Marijuana Banking: Things To Be On the Lookout for in an Evolving Industry

  • Article

Over the past few years, the United States has experienced continued growth in the cannabis industry. According to the National Conference of State Legislatures, 18 states to date have legalized the adult use of marijuana for recreational purposes and medical use. This has put additional pressure on financial institutions' monitoring of potential marijuana-related business (MRB) activity in their portfolios – leaving many evaluating whether the revenue is worth the hassle of conducting banking services for these types of businesses.

Regulatory Background

First passed as a standalone bill in the U.S. House on April 19, 2021, the Secure and Fair Enforcement (SAFE) Banking Act is aimed at explicitly prohibiting federal regulators from handing down penalties to financial institutions for serving legitimate businesses, such as MRBs. If signed into law, this would allow financial institutions to operate with safer, more trustworthy financial practices rather than relying entirely on cash. To date, the SAFE Banking Act has passed the U.S. House six times, most recently in February 2022 as an amendment to the America Creating Opportunities to Meaningfully Promote Excellence in Technology, Education and Science Act of 2007 Act (COMPETES Act). With each version that is passed, the bill gains more bipartisan support bringing hope that the regulatory hurdles to provide banking services to MRBs will become easier to overcome in the near future.

Putting the Right Policies and Procedures in Place

If your financial institution is contemplating, or already offering services to MRBs, make sure you’re taking into account the extra operational steps and the policies and procedures you’ll need in place to remain compliant.When marijuana became legalized in several states, policies and procedures began only including MRBs. Since the industry has continued to evolve, now all areas of cannabis should to be considered, including hemp and cannabidiol (CBD). Today, there are three tiers of marijuana to identify when integrating these service offerings into your policies and procedures:

  • Tier I – Product touching (seeds, processing, product testing, planting, any area of cultivation and dispensaries).
  • Tier II – Supporting cannabis or a business who has customers/members that are Tier I MRBs (packaging suppliers, hydroponic suppliers, licensing consultants, industry associations and software providers).
  • Tier III – Incidental businesses with Tier I and II, and is subject to interpretation by many in the industry (lawyers, accountants, food delivery persons and property owners).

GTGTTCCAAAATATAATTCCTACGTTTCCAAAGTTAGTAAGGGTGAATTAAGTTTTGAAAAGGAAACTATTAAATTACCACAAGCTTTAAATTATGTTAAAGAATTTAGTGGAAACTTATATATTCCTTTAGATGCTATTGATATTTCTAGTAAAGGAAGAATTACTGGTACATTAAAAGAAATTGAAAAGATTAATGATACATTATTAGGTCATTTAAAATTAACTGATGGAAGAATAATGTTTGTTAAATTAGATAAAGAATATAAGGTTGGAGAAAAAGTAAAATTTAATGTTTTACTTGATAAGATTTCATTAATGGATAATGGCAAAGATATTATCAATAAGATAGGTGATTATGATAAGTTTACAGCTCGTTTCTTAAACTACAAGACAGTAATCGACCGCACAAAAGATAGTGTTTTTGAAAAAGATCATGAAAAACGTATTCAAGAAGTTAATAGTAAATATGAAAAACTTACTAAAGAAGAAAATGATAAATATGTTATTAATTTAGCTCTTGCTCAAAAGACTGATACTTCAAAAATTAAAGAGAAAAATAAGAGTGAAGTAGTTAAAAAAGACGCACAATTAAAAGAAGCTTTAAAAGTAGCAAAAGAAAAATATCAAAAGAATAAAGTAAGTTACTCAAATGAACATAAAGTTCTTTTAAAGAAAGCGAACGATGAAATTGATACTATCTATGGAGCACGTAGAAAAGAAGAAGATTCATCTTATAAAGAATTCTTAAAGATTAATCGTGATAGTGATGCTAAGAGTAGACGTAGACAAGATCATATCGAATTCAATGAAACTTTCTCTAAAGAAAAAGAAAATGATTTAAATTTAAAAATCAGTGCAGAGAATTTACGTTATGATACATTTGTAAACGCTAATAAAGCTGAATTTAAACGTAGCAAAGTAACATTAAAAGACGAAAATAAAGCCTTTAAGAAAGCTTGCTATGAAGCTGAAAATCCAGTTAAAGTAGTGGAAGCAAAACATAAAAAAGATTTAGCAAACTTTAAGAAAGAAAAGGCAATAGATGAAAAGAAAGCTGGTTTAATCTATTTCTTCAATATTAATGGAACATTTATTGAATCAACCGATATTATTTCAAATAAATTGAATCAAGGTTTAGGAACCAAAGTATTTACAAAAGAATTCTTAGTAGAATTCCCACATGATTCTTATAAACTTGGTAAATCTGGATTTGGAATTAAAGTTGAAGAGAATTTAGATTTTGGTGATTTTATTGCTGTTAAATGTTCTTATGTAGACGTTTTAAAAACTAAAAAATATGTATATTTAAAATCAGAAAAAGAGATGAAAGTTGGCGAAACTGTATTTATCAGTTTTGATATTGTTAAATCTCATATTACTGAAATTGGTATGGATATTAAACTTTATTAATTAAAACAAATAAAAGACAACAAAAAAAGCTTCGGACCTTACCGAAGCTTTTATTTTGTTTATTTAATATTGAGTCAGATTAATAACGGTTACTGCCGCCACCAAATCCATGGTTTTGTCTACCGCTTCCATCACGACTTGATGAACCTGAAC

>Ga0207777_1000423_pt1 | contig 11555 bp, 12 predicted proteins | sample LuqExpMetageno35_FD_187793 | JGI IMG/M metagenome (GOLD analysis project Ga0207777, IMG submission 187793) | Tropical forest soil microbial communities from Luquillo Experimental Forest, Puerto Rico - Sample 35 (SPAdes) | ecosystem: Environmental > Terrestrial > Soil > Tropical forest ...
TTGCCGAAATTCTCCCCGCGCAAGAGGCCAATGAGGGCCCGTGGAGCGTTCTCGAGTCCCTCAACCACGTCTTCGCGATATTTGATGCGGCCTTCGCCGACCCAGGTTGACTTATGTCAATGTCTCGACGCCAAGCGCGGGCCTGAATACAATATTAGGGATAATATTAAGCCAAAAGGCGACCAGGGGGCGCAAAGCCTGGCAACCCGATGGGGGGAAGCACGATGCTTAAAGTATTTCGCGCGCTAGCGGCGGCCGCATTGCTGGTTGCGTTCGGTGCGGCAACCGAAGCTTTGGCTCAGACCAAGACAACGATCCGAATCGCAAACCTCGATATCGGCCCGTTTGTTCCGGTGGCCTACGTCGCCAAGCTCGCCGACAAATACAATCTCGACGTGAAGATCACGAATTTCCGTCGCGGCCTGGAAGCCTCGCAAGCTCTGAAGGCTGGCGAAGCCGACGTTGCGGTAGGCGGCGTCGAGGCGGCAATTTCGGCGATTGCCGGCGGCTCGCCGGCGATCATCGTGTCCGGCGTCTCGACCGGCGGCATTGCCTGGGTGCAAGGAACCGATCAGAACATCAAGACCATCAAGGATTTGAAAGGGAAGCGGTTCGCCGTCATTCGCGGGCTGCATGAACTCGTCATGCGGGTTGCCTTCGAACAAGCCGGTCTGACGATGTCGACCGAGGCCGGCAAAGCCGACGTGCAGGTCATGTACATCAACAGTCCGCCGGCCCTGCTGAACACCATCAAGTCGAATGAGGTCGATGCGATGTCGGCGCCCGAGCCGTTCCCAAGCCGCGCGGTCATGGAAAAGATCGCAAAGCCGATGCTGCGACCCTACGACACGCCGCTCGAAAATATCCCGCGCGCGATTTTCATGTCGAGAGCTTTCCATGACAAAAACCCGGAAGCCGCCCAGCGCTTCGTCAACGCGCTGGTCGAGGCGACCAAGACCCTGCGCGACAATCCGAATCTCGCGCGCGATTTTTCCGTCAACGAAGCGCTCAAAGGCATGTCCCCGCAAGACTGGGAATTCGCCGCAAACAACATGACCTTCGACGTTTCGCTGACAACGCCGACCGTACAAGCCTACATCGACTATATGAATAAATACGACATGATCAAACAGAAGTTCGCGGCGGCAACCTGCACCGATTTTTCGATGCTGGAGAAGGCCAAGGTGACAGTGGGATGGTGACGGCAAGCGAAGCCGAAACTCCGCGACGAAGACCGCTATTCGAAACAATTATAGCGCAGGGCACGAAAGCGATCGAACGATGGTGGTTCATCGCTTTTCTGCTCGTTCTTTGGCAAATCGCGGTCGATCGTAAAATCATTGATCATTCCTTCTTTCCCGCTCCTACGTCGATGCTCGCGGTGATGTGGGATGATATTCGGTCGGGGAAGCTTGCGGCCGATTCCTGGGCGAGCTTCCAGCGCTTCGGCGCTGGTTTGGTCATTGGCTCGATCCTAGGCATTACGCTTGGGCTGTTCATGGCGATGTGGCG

Since MRB accounts are all-encompassing, each related area should be identified – marijuana, hemp and CBD. You’ll also want to consider what type of policies and procedures your financial institution will put in place for the industry. For example, will you allow someone who is a W-2 employee of a Tier I MRB to apply for a loan with your institution? Will you allow business accounts for CBD only, but not hemp and marijuana, or a varying combination of them? These questions, among others, will need to be determined and addressed in the related policies and procedures.

Account Monitoring: What to Look For

Monitoring MRB accounts is critical for ensuring compliance and detecting unusual and suspicious transactions. Here are a few considerations related to account monitoring you can’t afford to overlook when doing business within the cannabis industry.

  • Consider looking into businesses that changed the product they farm. For example, a farmer who once grew sugar beets may have switched to hemp or marijuana.
  • Scan your accounts against licensing databases in your state. Staying proactive will keep your institution in-the-know so you aren’t caught by surprise when an auditor or regulator informs you that you have cannabis-related accounts you were unaware existed.
  • Educate staff on the ownership structure of cannabis-related accounts to ensure beneficial ownership certification forms are completed with accuracy. Staff should know how to dissect and understand legal documents and the related requirements.
  • Establish monitoring software for both money laundering, suspicious activity and tracking sales for MRB accounts. This will aid in understanding what your consumer is engaged in and the expected activity.
  • If you have private owner automatic teller machines, due diligence needs to be completed and documented on where those machines are located, who owns the machine, and who replenishes the machine. A private owner could have placed the ATM inside a dispensary and is filling the ATM with dirty money obtained from an illegal source. Expectations of cash flow for the source for replenishment of the ATM is key in the monitoring for money laundering.
  • Be on the lookout for cannabis-related business vending machines. Machines have been active in several states for a while now, however each state has their own licensing requirements. Be mindful of the business owner who only discloses that they own “several vending machines”. More due diligence may be required by your organization to learn more about where the vending machines are located, the quantity, if licensing is accurate and more.

Whether your institution is new to banking MRBs, exploring whether to offer services to them, or needing assistance in reviewing or establishing effective monitoring and reporting systems, Doeren Mayhew’s Financial Institutions Group is here to help. Contact us today to learn more.

Subscribe for more VIEWPoints